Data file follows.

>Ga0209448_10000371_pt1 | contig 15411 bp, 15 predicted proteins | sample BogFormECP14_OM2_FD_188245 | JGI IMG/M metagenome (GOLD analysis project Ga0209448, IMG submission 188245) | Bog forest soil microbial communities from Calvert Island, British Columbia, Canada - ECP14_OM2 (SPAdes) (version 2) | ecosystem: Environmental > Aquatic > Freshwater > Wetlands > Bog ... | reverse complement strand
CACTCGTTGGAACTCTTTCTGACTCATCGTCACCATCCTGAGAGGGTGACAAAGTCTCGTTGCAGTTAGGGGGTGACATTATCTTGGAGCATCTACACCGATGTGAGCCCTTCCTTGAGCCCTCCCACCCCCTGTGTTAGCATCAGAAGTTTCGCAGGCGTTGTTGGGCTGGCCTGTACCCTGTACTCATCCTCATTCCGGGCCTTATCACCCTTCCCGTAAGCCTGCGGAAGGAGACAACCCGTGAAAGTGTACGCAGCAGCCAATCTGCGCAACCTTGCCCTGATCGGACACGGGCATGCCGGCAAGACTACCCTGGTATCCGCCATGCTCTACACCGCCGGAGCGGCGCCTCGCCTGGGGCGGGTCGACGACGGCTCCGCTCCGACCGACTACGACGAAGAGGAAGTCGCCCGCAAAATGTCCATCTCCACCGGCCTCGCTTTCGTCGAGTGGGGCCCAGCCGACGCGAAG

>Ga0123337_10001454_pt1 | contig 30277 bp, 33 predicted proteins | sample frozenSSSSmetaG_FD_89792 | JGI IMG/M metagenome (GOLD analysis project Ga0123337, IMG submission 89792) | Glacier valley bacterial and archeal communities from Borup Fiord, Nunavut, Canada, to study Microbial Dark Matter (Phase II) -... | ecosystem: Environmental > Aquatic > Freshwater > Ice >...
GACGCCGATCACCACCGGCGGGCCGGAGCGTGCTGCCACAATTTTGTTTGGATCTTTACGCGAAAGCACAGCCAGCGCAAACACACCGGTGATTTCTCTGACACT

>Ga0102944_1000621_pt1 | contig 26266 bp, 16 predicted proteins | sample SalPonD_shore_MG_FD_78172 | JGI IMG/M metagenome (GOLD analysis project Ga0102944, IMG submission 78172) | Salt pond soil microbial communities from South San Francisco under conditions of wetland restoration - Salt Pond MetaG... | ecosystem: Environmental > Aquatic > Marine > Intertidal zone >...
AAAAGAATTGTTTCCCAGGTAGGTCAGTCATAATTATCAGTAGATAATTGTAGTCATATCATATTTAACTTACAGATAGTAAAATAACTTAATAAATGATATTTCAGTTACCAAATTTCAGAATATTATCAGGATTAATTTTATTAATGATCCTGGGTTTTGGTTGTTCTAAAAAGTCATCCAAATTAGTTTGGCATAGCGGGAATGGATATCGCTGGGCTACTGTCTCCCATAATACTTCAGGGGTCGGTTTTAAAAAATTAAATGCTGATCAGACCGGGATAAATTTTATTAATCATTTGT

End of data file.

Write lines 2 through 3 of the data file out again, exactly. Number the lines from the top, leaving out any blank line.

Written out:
CACTCGTTGGAACTCTTTCTGACTCATCGTCACCATCCTGAGAGGGTGACAAAGTCTCGTTGCAGTTAGGGGGTGACATTATCTTGGAGCATCTACACCGATGTGAGCCCTTCCTTGAGCCCTCCCACCCCCTGTGTTAGCATCAGAAGTTTCGCAGGCGTTGTTGGGCTGGCCTGTACCCTGTACTCATCCTCATTCCGGGCCTTATCACCCTTCCCGTAAGCCTGCGGAAGGAGACAACCCGTGAAAGTGTACGCAGCAGCCAATCTGCGCAACCTTGCCCTGATCGGACACGGGCATGCCGGCAAGACTACCCTGGTATCCGCCATGCTCTACACCGCCGGAGCGGCGCCTCGCCTGGGGCGGGTCGACGACGGCTCCGCTCCGACCGACTACGACGAAGAGGAAGTCGCCCGCAAAATGTCCATCTCCACCGGCCTCGCTTTCGTCGAGTGGGGCCCAGCCGACGCGAAG

>Ga0123337_10001454_pt1 | contig 30277 bp, 33 predicted proteins | sample frozenSSSSmetaG_FD_89792 | JGI IMG/M metagenome (GOLD analysis project Ga0123337, IMG submission 89792) | Glacier valley bacterial and archeal communities from Borup Fiord, Nunavut, Canada, to study Microbial Dark Matter (Phase II) -... | ecosystem: Environmental > Aquatic > Freshwater > Ice >...